The insidiousness of fundamentalism is not just an Israeli problem. Just last week in New York City, the head of the right-wing Orthodox organization Agudath Israel, launched yet another attack on anyone he considers to be a threat to his myopic views on Judaism. In addition to decrying the Reform and Conservative movements whom he says, “will be relegated to the dustbins of Jewish history,” he also referred to all streams of more liberal orthodoxy as “heresy.”

We have a Taliban in our midst. We have Jewish fundamentalists who joyfully serve God by persecuting women and homosexuals. We have extremists disguised as scholars who would rather spit on us than engage us in conversation.

To anyone who has ever criticized moderate Muslims for their lack of outcry at radical Islam, I ask this: Where were you when the Women of the Wall were being pelted by rocks? What did you do when the chief rabbi of Ramat Gan warned against the dangers of renting to gays and lesbians? Where was your voice when people were turned away from being a part of “The Jewish People” because their conversion was at the hand of a non-Orthodox rabbi?

This silent acceptance of extremism must end. It is not only the “liberal” movements of Judaism who are threatened by this extremism. To all of my Orthodox friends, family, and colleagues, I say this. The oppression of non-Orthodox expressions of Judaism will not end if progressive voices are alone in their outrage. It will be only a matter of time before all heterogeneous expressions of Judaism are targeted for eradication.  I beg you to heed the words of Martin Niemöller[9], and to realize that although they haven’t come for you yet, they will. [10]

Unless and until all Jews are free to express their Judaism without fear from attack from their “brothers,” we are not one nation. Until the day when all Jews seek to better society by allowing for multiple interpretations of our rich tradition, we are not one heart. I pray and hope that day will come, but until then, I am done waiting patiently and pretending that we are one people.

 

 

[1] Well, as intellectual as I can be.

[2] Again, as calm and rational as I am able to be.

[3] Whom they will stone for wearing the wrong clothing.

[4] And I use that term incredibly loosely.

[5] The Hebrew word “Haredi” literally means to fear God to the point of trembling.

[6] Yes, my sisters, for these brave women are clearly not their sisters.

[7] 2011, to be exact.

[8] http://forward.com/articles/177405/the-creeping-jewish-fundamentalism-in-our-midst/?p=all

[9] Martin Niemöller was a Luthern Minister who lived in Germany under the Nazi regime. He famously wrote a poem that speaks to the silence of those who themselves were not targets of the Nazis. In the end, he wrote, “Then they came for me—and there was no one left to speak for me.” The point being that even if you are not the target of oppression now, your silence makes you culpable, and you are very likely to end up a target as well.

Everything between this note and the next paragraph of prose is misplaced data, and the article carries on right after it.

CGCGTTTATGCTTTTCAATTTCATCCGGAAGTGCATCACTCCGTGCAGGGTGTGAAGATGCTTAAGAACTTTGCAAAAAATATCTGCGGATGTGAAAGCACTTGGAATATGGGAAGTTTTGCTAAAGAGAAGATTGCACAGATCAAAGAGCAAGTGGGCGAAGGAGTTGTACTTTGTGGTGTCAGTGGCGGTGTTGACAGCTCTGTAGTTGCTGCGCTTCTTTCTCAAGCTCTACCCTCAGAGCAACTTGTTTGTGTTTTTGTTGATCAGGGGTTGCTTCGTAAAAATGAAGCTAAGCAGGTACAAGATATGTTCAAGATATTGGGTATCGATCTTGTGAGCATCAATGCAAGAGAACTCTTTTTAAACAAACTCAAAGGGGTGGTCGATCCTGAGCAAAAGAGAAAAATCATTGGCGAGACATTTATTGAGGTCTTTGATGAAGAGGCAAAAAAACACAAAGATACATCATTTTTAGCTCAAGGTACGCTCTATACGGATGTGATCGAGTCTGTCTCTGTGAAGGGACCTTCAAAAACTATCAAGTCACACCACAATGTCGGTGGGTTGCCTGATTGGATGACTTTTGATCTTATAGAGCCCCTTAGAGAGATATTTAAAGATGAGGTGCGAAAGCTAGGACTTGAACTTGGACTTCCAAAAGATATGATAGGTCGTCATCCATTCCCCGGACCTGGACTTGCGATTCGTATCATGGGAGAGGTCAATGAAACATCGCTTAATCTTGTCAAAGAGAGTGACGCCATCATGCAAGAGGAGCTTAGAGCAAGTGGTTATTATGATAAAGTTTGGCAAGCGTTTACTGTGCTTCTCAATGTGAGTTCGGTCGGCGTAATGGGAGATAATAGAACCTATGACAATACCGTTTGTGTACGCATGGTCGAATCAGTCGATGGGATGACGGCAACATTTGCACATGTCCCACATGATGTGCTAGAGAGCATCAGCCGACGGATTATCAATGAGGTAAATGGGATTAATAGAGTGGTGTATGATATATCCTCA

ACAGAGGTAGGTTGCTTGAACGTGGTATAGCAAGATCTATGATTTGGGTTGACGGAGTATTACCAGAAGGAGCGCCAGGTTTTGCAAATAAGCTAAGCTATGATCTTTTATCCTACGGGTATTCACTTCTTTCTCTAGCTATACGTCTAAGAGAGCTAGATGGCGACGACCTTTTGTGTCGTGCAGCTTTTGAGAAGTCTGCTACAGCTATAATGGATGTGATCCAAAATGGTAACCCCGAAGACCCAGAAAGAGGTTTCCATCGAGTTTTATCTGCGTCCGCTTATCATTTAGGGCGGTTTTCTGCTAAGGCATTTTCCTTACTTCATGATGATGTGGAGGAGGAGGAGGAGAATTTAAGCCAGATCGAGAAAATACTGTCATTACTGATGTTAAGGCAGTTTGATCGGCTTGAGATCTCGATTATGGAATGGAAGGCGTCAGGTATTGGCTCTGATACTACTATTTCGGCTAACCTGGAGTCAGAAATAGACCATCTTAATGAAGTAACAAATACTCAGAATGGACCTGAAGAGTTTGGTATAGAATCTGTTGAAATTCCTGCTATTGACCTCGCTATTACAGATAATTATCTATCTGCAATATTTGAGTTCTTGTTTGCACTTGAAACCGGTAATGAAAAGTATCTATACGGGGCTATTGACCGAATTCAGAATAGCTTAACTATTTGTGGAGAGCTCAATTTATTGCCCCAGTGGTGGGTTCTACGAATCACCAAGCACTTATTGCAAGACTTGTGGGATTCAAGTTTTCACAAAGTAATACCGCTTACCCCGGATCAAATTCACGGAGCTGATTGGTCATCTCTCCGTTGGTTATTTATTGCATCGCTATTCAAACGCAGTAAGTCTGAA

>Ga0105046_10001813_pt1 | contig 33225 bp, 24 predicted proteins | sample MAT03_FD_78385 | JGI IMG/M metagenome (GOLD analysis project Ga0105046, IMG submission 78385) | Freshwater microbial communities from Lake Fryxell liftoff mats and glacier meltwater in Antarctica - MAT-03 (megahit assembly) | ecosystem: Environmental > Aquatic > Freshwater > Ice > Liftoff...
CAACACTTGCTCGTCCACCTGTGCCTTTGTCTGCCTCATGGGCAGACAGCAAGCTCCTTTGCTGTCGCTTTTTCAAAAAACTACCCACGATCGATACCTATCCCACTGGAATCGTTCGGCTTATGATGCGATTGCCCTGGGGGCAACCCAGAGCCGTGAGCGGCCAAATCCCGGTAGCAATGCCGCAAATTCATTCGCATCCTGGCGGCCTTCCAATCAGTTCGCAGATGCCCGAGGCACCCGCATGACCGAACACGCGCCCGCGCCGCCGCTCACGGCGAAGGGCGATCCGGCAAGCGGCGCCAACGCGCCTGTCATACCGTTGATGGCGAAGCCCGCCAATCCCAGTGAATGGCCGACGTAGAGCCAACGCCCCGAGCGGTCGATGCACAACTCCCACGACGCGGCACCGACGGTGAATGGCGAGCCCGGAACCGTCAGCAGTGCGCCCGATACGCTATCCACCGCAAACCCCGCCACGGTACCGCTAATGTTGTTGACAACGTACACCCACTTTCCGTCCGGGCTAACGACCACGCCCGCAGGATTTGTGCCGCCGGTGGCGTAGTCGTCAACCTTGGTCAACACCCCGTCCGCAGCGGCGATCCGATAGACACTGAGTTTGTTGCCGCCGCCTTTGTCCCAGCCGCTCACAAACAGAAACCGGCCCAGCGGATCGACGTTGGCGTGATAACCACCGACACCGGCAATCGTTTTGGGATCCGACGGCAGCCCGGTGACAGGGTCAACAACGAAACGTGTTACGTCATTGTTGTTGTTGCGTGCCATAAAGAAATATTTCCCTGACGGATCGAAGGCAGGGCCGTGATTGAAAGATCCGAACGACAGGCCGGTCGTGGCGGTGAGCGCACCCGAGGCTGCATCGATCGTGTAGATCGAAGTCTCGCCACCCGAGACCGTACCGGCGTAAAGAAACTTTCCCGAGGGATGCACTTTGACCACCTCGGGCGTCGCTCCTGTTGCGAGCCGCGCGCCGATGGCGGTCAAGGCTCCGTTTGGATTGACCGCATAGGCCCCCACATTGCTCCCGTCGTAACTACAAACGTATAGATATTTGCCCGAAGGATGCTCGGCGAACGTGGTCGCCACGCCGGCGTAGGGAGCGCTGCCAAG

[10] This is the second time I have used Martin Niemöller’s poem to highlight the fanaticism in our midst. Some might be offended by this comparison, but them, I say this; what bothers me more than the comparison of Haredim to Nazis (by the way, this is a group who frequently compares their enemies to Nazis), is your lack of outrage at the actions of the Haredi Fanatics.

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Rabbi Ben Goldstein was ordained from the Ziegler School of Rabbinic Studies in May of 2010. Since that time he has been working as the rabbi for a congregation in suburban New Jersey (yes, that’s right, I said New Jersey). He has been watching television and movies ever since he was old enough to have the core strength to sit up without falling over. Goldstein's love for the performing arts led him to pursue it as a career and he even managed to star in such cinematic triumphs as Jewz N The Hood. After a number of Signs from our Creator (and more than a few casting directors) he realized that actors don’t take themselves nearly serious enough so he needed to find something else to do. Taking a look at the job description of a rabbi (writer, counselor, teacher, performer, student) he thought it sounded like a really great way to spend his life. In addition to being trained as a rabbi, Goldstein has an encyclopedic knowledge of television and movies from the mid-80s to today. That makes him either a fantastic Jeopardy contestant or the world’s most boring cocktail party guest. You can reach Rabbi Goldstein at rabbi@tbemc.org.